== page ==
Despite New York’s Order for Environmental Review, Gas Drilling May Proceed
Gov. David Paterson’s executive order for an updated environmental review for gas drilling in New York could take 12 months to complete, but that doesn’t mean drilling in the Marcellus Shale can’t begin in the meantime.
“The announcement of the preparation of a supplemental environmental impact statement does not necessarily freeze drilling,” said Judith Enck, the deputy secretary of the environment in the governor's office. “He understands that there are potential economic benefits to upstate New York in terms of job creation and expansion of the tax base. He also thinks that if drilling goes forward he wants it to happen in the most protective way possible.”
The bill the governor signed into law on Wednesday did not rule on whether or not drilling can proceed -- drilling is already allowed in New York -- but is more akin to a zoning regulation. It simplifies the drilling permit application process by standardizing the above-ground spacing between wells and their below ground horizontal reach, rather than leaving those decisions to be made on a case-by-case basis.
A joint investigation by ProPublica and WNYC radio this week into regulatory and environmental oversight of the gas industry found the state was relying on a 16-year-old environmental review and had not addressed the gathering of large quantities of water used for drilling, or the treatment of that water as toxic waste.
When he signed the bill, the governor ordered an update to the 1992 generic environmental impact statement, which he recognized did not address the horizontal drilling technology that will be used to extract natural gas from the Marcellus Shale, a rock formation that lies 7,000 to 9,000 feet below the southern part of New York state. That review, Enck told ProPublica, will begin with a series of public meetings and information gathering across the state’s southern tier in spring 2009, and result in a new supplemental draft by the following fall.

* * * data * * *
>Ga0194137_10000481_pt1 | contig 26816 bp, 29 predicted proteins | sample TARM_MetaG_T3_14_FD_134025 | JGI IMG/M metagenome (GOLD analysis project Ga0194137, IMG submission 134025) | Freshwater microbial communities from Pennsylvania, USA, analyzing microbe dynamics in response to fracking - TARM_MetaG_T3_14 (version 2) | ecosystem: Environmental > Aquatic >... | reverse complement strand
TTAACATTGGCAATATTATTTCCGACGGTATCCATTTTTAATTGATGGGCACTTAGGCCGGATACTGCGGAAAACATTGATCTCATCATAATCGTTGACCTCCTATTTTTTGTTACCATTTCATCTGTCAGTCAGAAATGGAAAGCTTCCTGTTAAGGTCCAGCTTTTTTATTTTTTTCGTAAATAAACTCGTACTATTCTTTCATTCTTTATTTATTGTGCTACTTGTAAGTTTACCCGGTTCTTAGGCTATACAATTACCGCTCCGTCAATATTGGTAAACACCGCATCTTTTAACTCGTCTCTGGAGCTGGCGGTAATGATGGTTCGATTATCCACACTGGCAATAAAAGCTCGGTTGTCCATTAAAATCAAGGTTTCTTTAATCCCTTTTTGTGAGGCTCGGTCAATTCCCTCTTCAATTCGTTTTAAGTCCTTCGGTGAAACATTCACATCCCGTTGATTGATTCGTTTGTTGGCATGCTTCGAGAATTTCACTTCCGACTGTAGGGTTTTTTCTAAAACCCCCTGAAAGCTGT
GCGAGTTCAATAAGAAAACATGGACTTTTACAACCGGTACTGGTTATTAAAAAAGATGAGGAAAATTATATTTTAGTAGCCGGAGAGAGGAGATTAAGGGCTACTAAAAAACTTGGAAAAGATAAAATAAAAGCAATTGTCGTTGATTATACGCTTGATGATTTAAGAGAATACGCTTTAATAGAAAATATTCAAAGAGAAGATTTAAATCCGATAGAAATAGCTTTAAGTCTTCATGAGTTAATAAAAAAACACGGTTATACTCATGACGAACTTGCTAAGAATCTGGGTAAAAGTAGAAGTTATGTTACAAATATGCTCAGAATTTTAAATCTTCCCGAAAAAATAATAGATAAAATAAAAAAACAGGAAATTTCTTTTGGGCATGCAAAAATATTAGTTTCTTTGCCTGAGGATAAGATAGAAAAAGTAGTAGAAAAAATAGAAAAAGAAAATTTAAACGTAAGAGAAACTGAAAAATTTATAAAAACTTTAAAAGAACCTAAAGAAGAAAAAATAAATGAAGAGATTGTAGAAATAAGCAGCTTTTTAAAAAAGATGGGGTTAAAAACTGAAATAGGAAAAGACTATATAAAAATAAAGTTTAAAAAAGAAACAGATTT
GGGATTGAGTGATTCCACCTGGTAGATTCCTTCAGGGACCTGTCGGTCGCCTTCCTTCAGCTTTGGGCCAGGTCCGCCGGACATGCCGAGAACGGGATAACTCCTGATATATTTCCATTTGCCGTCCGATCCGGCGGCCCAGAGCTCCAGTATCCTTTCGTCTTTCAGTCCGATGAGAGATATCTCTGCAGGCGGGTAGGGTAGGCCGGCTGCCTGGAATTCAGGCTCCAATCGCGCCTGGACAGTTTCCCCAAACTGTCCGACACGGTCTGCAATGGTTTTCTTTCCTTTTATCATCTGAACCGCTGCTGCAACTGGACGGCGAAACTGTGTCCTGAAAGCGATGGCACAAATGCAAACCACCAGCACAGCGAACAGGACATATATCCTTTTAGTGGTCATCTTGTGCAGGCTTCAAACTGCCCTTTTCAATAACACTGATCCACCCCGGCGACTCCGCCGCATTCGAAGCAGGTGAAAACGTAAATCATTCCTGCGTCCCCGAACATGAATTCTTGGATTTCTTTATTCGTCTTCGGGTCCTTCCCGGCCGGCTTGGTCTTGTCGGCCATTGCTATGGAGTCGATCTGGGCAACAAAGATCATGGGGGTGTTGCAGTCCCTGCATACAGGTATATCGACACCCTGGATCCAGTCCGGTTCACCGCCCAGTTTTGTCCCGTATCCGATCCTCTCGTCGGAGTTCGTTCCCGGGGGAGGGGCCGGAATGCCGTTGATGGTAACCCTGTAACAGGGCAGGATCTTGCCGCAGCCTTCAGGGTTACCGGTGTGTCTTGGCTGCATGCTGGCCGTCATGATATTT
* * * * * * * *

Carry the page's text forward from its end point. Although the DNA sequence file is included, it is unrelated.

That process will start the clock ticking for the drilling industry, which has made large investments in land leases that expire in about five years.
“Environmental impact statements tend to take some amount of time, probably longer than the industry is going to be willing to wait for them,” said Tom West, president of The West Firm, a lobbying group that represents most of the major gas companies interested in the Marcellus Shale. West says the industry supports a comprehensive environmental review, but needs to move through its exploration phase towards real production at the same time. “What would be nice if it works out is some of these exploration wells get drilled in the meantime, while the GEIS is being assembled.”
One possible kink is that a fresh environmental review could call into question the very spacing bill the governor signed this week, and that leaves environmental groups skeptical of the fine line the state is walking.
“It’s a bit of a piecemeal approach, and it’s too bad because this is a comprehensive problem,” said Wes Gillingham, program director for Catskill Mountainkeeper, an environmental group that opposes drilling. Gillingham says the governor’s comments still don’t directly address what drilling could mean for the New York City watershed and the city’s drinking water. “Approving this bill...is creating more questions.”
Along with the environmental review, Gov. Paterson called for an assessment of staffing and enforcement capabilities at the state Department of Environmental Conservation, a reexamination of jurisdiction over water withdrawals and an evaluation of the overall existing environmental regulatory structure as it relates to drilling.
Asked whether the governor’s requests will translate into action, Enck was firm.
“I think when the governor asks you to do something it’s never informal,” she said.
The promise of abundant natural gas is colliding with fears about water contamination.
The Story So Far
The country’s push to find clean domestic energy has zeroed in on natural gas, but cases of water contamination have raised serious questions about the primary drilling method being used. Vast deposits of natural gas, large enough to supply the country for decades, have brought a drilling boom stretching across 31 states. The drilling technique being used, called hydraulic fracturing, shoots water, sand and toxic chemicals into the ground to break up rock and release the gas.
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